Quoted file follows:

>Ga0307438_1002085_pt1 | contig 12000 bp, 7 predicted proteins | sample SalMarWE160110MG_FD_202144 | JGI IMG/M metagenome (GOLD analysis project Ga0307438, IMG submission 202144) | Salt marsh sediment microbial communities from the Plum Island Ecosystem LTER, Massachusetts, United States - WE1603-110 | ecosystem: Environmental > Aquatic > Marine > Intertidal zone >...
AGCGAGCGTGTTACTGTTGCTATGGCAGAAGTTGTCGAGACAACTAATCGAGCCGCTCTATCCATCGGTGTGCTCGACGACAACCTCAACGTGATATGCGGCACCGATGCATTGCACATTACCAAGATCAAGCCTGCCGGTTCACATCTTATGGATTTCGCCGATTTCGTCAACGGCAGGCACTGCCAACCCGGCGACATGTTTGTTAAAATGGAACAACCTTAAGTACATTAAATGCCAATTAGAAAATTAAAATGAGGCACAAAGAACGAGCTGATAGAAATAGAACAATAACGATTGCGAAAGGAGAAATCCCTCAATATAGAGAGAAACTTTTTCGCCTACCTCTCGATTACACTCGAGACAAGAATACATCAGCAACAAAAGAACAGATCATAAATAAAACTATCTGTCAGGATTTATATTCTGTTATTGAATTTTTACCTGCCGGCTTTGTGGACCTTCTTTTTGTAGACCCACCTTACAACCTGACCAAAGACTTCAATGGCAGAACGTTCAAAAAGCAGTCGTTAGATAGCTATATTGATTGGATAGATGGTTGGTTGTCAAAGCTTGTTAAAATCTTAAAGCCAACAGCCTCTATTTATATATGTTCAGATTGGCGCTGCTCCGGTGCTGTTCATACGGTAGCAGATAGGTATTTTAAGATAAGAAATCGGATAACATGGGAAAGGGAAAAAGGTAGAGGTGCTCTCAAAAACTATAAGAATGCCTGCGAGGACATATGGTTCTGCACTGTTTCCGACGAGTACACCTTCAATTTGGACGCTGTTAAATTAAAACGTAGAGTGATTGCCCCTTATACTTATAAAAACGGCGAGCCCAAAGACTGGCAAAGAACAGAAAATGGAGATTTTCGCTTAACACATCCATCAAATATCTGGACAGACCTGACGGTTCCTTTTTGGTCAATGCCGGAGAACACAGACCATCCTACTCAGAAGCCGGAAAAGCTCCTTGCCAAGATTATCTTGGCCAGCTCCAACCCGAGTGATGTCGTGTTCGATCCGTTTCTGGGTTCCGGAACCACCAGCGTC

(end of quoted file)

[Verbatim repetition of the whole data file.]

>Ga0307438_1002085_pt1 | contig 12000 bp, 7 predicted proteins | sample SalMarWE160110MG_FD_202144 | JGI IMG/M metagenome (GOLD analysis project Ga0307438, IMG submission 202144) | Salt marsh sediment microbial communities from the Plum Island Ecosystem LTER, Massachusetts, United States - WE1603-110 | ecosystem: Environmental > Aquatic > Marine > Intertidal zone >...
AGCGAGCGTGTTACTGTTGCTATGGCAGAAGTTGTCGAGACAACTAATCGAGCCGCTCTATCCATCGGTGTGCTCGACGACAACCTCAACGTGATATGCGGCACCGATGCATTGCACATTACCAAGATCAAGCCTGCCGGTTCACATCTTATGGATTTCGCCGATTTCGTCAACGGCAGGCACTGCCAACCCGGCGACATGTTTGTTAAAATGGAACAACCTTAAGTACATTAAATGCCAATTAGAAAATTAAAATGAGGCACAAAGAACGAGCTGATAGAAATAGAACAATAACGATTGCGAAAGGAGAAATCCCTCAATATAGAGAGAAACTTTTTCGCCTACCTCTCGATTACACTCGAGACAAGAATACATCAGCAACAAAAGAACAGATCATAAATAAAACTATCTGTCAGGATTTATATTCTGTTATTGAATTTTTACCTGCCGGCTTTGTGGACCTTCTTTTTGTAGACCCACCTTACAACCTGACCAAAGACTTCAATGGCAGAACGTTCAAAAAGCAGTCGTTAGATAGCTATATTGATTGGATAGATGGTTGGTTGTCAAAGCTTGTTAAAATCTTAAAGCCAACAGCCTCTATTTATATATGTTCAGATTGGCGCTGCTCCGGTGCTGTTCATACGGTAGCAGATAGGTATTTTAAGATAAGAAATCGGATAACATGGGAAAGGGAAAAAGGTAGAGGTGCTCTCAAAAACTATAAGAATGCCTGCGAGGACATATGGTTCTGCACTGTTTCCGACGAGTACACCTTCAATTTGGACGCTGTTAAATTAAAACGTAGAGTGATTGCCCCTTATACTTATAAAAACGGCGAGCCCAAAGACTGGCAAAGAACAGAAAATGGAGATTTTCGCTTAACACATCCATCAAATATCTGGACAGACCTGACGGTTCCTTTTTGGTCAATGCCGGAGAACACAGACCATCCTACTCAGAAGCCGGAAAAGCTCCTTGCCAAGATTATCTTGGCCAGCTCCAACCCGAGTGATGTCGTGTTCGATCCGTTTCTGGGTTCCGGAACCACCAGCGTC